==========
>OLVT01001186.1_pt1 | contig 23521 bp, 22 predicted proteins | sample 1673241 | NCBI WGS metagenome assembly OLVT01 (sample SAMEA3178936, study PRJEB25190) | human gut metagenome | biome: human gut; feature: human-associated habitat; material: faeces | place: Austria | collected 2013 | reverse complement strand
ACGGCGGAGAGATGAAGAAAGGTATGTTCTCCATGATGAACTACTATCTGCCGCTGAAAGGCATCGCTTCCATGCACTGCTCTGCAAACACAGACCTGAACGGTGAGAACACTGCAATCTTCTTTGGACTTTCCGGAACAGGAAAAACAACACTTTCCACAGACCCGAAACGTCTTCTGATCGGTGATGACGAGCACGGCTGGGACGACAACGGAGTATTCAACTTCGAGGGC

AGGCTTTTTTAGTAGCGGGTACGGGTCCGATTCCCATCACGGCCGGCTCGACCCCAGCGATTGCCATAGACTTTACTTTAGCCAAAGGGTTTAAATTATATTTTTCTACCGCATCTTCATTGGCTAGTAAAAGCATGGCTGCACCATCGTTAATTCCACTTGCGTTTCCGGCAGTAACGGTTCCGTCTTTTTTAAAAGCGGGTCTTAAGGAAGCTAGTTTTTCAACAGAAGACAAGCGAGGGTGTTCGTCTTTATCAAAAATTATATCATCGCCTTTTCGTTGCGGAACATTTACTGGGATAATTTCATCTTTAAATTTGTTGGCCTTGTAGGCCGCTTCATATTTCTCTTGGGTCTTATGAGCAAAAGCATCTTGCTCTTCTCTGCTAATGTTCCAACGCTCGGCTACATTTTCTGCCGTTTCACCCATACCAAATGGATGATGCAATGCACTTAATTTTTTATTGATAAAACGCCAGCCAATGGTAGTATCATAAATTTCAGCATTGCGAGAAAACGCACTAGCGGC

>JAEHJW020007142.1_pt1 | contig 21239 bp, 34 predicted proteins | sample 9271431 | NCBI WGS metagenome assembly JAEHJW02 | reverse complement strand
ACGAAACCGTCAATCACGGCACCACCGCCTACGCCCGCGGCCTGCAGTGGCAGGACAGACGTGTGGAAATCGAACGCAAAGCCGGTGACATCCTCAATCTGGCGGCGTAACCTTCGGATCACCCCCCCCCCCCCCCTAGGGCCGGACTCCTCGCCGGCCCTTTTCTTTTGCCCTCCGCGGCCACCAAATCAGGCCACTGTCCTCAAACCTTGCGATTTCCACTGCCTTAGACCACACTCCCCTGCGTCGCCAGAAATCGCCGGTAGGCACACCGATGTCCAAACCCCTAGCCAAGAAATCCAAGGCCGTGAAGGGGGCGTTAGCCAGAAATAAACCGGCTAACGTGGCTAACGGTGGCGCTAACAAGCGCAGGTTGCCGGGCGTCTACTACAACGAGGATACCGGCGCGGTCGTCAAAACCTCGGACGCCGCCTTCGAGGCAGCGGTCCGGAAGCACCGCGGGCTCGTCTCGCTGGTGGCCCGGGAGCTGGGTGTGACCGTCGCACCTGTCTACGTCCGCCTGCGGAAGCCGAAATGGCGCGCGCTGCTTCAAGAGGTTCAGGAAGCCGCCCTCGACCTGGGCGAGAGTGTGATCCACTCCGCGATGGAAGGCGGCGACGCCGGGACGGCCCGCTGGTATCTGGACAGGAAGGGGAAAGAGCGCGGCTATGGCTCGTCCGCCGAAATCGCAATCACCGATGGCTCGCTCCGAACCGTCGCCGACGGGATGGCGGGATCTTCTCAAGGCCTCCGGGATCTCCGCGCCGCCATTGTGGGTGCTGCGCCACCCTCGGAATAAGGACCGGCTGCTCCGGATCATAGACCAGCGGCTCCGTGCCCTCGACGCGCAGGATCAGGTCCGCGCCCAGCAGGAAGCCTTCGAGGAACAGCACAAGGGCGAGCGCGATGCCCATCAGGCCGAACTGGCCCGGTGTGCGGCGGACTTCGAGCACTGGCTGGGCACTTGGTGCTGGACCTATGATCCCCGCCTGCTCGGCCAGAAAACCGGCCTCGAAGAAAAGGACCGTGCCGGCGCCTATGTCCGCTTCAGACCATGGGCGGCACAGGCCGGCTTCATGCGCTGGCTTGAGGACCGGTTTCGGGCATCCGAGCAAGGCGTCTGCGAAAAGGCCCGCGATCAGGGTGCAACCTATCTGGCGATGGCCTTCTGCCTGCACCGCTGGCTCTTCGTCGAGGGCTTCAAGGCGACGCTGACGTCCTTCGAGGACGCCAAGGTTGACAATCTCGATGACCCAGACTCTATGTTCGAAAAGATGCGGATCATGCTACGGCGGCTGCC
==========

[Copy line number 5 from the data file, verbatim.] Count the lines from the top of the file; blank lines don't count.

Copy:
ACGAAACCGTCAATCACGGCACCACCGCCTACGCCCGCGGCCTGCAGTGGCAGGACAGACGTGTGGAAATCGAACGCAAAGCCGGTGACATCCTCAATCTGGCGGCGTAACCTTCGGATCACCCCCCCCCCCCCCCTAGGGCCGGACTCCTCGCCGGCCCTTTTCTTTTGCCCTCCGCGGCCACCAAATCAGGCCACTGTCCTCAAACCTTGCGATTTCCACTGCCTTAGACCACACTCCCCTGCGTCGCCAGAAATCGCCGGTAGGCACACCGATGTCCAAACCCCTAGCCAAGAAATCCAAGGCCGTGAAGGGGGCGTTAGCCAGAAATAAACCGGCTAACGTGGCTAACGGTGGCGCTAACAAGCGCAGGTTGCCGGGCGTCTACTACAACGAGGATACCGGCGCGGTCGTCAAAACCTCGGACGCCGCCTTCGAGGCAGCGGTCCGGAAGCACCGCGGGCTCGTCTCGCTGGTGGCCCGGGAGCTGGGTGTGACCGTCGCACCTGTCTACGTCCGCCTGCGGAAGCCGAAATGGCGCGCGCTGCTTCAAGAGGTTCAGGAAGCCGCCCTCGACCTGGGCGAGAGTGTGATCCACTCCGCGATGGAAGGCGGCGACGCCGGGACGGCCCGCTGGTATCTGGACAGGAAGGGGAAAGAGCGCGGCTATGGCTCGTCCGCCGAAATCGCAATCACCGATGGCTCGCTCCGAACCGTCGCCGACGGGATGGCGGGATCTTCTCAAGGCCTCCGGGATCTCCGCGCCGCCATTGTGGGTGCTGCGCCACCCTCGGAATAAGGACCGGCTGCTCCGGATCATAGACCAGCGGCTCCGTGCCCTCGACGCGCAGGATCAGGTCCGCGCCCAGCAGGAAGCCTTCGAGGAACAGCACAAGGGCGAGCGCGATGCCCATCAGGCCGAACTGGCCCGGTGTGCGGCGGACTTCGAGCACTGGCTGGGCACTTGGTGCTGGACCTATGATCCCCGCCTGCTCGGCCAGAAAACCGGCCTCGAAGAAAAGGACCGTGCCGGCGCCTATGTCCGCTTCAGACCATGGGCGGCACAGGCCGGCTTCATGCGCTGGCTTGAGGACCGGTTTCGGGCATCCGAGCAAGGCGTCTGCGAAAAGGCCCGCGATCAGGGTGCAACCTATCTGGCGATGGCCTTCTGCCTGCACCGCTGGCTCTTCGTCGAGGGCTTCAAGGCGACGCTGACGTCCTTCGAGGACGCCAAGGTTGACAATCTCGATGACCCAGACTCTATGTTCGAAAAGATGCGGATCATGCTACGGCGGCTGCC